The Volokh Conspiracy
Mostly law professors | Sometimes contrarian | Often libertarian | Always independent
S1413, introduced yesterday by Sen. Kevin Parker (the former state Senate minority whip, before the Democrats took over the majority in the last election), would require that anyone who wants to get a handgun, rifle, or shotgun
consent to have his or her social media accounts reviewed and investigated pursuant to subdivision four of this section ….
Under subdivision 4, "[i]n order to ascertain whether any social media account" of the would-be buyer "presents any good cause for the denial" of the right to buy a gun, the government shall review the would-be buyer's "social media accounts for the previous three years" and
investigate [the would-be buyer's] posts related to
(i) excessive discriminatory content; or
(ii) content that is likely to incite or produce a violent action in or towards others.
For the purposes of this subdivision, "social media accounts" shall only include Facebook, Youtube, Gab, Twitter and Instagram and "excessive" shall mean more than one hundred posts.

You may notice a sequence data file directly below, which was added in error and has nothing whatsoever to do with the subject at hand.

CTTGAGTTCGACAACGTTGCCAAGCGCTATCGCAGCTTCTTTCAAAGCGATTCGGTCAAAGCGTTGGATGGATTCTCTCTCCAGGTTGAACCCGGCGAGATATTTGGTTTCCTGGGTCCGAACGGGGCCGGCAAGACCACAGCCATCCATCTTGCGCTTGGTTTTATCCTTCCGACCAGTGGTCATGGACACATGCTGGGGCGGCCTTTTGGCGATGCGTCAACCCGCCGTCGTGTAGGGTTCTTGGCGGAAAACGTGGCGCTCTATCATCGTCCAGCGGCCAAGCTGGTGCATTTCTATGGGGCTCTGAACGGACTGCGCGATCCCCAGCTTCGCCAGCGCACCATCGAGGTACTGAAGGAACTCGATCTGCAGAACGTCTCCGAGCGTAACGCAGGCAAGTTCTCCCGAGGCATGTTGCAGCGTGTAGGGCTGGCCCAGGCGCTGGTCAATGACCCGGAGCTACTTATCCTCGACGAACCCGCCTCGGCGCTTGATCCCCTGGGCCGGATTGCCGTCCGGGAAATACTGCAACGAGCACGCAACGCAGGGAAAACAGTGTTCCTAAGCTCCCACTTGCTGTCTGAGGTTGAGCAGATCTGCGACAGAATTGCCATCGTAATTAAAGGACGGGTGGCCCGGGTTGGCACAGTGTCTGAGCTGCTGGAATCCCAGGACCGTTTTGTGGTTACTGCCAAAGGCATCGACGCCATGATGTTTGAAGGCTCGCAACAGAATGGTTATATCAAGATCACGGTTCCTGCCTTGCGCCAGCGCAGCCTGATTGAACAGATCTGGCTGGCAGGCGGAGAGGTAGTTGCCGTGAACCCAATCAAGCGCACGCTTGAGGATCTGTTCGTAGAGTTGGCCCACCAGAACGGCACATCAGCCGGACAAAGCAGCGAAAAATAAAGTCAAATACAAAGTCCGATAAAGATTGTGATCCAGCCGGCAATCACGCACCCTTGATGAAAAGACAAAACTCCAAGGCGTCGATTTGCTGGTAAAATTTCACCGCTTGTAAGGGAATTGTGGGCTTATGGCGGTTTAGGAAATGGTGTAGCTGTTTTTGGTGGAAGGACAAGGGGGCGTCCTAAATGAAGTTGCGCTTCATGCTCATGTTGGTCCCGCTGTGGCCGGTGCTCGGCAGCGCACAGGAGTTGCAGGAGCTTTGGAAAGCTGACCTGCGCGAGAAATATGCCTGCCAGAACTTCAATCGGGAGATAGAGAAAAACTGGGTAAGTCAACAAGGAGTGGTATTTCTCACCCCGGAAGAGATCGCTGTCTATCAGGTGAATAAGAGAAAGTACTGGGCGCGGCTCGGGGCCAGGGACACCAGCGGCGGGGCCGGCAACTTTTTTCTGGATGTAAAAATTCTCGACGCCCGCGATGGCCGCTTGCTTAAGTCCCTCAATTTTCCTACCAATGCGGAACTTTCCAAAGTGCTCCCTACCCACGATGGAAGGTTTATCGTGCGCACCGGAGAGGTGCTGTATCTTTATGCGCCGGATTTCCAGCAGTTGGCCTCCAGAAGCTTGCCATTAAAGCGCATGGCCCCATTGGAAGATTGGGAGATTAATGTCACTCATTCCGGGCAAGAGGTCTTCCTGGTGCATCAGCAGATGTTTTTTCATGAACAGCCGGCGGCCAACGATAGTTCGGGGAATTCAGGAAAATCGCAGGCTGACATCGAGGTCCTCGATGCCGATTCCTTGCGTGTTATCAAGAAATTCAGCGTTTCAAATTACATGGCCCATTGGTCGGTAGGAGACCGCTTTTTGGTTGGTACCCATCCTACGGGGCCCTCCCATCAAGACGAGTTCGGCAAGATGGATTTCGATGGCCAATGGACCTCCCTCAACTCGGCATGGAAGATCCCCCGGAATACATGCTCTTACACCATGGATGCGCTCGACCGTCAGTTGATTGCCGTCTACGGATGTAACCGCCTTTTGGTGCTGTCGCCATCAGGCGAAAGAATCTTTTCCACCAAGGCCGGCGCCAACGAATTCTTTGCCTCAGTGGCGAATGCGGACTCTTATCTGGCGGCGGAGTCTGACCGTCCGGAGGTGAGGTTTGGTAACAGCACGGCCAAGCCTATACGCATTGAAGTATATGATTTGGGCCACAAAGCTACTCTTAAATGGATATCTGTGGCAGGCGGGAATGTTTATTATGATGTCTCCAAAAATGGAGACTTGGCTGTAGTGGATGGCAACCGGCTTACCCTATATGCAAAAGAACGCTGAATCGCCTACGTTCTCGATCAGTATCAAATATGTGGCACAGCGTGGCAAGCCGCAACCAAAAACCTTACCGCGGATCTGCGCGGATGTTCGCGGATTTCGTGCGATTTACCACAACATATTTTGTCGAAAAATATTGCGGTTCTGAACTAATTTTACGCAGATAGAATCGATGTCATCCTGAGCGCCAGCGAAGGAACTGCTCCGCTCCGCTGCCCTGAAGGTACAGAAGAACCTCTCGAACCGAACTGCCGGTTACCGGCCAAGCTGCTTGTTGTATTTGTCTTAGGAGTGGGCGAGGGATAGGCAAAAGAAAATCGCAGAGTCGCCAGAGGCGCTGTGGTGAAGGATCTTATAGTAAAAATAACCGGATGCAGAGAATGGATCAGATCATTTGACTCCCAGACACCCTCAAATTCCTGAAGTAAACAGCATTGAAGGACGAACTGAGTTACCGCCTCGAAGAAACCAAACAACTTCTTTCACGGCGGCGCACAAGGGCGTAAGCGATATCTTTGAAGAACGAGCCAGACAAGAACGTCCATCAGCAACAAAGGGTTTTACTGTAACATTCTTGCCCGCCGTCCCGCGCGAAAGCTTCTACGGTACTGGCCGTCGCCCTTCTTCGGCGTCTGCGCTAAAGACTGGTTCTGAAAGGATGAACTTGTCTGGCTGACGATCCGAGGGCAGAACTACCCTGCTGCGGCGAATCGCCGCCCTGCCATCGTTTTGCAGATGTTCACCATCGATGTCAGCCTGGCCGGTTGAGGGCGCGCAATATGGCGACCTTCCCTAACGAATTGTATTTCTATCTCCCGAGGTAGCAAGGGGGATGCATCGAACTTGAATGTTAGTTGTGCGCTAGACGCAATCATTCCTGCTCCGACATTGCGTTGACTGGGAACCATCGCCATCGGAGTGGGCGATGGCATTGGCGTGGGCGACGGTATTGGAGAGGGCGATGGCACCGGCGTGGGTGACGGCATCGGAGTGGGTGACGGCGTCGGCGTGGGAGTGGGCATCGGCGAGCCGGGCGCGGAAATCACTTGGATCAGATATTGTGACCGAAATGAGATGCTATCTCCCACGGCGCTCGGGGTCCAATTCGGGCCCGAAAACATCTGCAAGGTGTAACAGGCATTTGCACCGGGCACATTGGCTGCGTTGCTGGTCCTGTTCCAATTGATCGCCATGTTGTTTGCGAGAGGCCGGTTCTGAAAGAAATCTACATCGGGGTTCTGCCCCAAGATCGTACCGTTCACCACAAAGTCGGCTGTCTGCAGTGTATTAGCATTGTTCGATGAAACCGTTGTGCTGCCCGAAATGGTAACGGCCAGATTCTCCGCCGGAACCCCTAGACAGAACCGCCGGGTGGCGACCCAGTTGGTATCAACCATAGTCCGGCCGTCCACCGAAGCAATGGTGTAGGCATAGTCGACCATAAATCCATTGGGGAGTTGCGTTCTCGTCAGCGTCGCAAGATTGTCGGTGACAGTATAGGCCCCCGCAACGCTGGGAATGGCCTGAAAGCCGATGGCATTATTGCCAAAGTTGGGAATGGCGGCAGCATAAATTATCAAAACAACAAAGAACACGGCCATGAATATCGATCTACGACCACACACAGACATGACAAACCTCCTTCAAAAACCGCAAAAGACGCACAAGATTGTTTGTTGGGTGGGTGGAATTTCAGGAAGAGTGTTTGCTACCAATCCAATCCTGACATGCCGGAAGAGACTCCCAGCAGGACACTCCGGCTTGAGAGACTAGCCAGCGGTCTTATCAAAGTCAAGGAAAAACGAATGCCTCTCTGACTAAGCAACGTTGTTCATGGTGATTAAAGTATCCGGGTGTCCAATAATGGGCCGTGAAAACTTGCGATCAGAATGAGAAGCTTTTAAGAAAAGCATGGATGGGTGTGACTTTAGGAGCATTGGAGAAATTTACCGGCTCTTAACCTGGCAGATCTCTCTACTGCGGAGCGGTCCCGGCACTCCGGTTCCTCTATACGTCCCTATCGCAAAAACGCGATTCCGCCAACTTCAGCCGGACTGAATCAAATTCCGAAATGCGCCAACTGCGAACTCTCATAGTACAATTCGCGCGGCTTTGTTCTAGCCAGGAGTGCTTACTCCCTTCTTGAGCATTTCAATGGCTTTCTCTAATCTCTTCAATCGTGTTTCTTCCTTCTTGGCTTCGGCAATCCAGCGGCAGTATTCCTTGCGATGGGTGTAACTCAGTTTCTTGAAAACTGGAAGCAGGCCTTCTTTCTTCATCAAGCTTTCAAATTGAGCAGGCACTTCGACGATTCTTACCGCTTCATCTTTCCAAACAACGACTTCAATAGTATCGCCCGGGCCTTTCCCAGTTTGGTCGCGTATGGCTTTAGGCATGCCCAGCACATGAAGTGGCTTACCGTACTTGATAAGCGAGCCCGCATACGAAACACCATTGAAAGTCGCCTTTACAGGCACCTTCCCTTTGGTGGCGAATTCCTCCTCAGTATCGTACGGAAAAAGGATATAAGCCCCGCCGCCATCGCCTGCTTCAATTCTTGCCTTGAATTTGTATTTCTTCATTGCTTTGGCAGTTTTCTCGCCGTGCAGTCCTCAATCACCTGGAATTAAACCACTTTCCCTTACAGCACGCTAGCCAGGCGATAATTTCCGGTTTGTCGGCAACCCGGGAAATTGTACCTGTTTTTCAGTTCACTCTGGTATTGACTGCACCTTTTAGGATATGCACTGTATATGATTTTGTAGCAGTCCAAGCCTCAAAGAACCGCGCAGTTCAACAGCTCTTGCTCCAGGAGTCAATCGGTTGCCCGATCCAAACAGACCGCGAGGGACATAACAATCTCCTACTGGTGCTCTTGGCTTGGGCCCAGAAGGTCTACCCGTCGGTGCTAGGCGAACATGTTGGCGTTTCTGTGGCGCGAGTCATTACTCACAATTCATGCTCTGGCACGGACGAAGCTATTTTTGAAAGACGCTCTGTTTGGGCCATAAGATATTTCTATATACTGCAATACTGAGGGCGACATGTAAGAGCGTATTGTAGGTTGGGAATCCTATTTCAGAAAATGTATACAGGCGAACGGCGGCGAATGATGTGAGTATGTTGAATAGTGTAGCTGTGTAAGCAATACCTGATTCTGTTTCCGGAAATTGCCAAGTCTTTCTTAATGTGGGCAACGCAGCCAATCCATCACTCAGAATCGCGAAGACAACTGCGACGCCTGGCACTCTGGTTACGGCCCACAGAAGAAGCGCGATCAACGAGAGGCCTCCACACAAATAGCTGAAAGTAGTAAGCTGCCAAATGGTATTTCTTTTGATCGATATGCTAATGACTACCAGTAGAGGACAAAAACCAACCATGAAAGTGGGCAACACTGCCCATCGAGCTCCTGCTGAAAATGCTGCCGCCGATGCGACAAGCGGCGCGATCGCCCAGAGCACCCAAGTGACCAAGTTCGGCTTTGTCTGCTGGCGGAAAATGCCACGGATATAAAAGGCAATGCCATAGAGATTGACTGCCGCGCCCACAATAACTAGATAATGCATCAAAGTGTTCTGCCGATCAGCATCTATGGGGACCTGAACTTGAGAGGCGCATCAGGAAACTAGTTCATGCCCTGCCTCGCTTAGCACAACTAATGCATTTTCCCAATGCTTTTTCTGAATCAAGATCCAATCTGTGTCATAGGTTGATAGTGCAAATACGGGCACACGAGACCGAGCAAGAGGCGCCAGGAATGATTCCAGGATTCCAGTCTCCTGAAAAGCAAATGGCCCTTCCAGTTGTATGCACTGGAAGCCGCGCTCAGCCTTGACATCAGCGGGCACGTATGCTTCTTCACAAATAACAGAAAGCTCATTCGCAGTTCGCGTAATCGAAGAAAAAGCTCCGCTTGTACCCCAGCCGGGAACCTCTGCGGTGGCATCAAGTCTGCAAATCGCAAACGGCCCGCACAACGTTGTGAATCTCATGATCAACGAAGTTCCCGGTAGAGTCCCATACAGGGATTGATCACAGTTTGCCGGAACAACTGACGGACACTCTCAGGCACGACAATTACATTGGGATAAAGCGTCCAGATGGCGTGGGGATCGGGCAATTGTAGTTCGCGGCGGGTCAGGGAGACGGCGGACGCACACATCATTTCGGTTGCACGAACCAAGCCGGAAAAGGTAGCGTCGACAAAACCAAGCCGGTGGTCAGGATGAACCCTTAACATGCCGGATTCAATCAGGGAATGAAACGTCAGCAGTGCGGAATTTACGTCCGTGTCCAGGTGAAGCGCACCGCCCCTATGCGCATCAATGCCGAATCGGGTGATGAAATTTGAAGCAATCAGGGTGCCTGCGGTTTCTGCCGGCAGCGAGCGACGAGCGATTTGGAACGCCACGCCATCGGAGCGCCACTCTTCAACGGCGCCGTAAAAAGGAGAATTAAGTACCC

"Discriminatory content" isn't defined, here or elsewhere, but presumably refers to speech that expresses negative views about various groups (or what else would it mean?). Presumably more than 100 posts in 3 years that criticize Muslims, or oppose bans on discrimination based on transgender status, or contain sexist jokes would qualify. What about "discriminatory content" towards Republicans? Towards Israel? Not clear.
It's also not clear what qualifies as "content that is likely to incite or produce a violent action in or towards others" (for which there's no 100-post "excessiveness" standard). Does this have to be a 51% likelihood, a threshold which would almost never be satisfied? Some possibility, which could be satisfied for a vast range of rhetoric? Again, not clear.
It is clear, of course, that such speech is generally constitutionally protected, whether it's "discriminatory content" ("excessive" or not) or speech that is "likely to incite" "violent action"; recall that the very narrow incitement exception to the First Amendment is satisfied only if the speech is (1) intended to produce (2) imminent illegal conduct, and (3) likely to produce such imminent legal conduct—item (ii) above doesn't include the intent or imminence requirements.
But remember: No-one is trying to take away your guns, or your freedom of speech.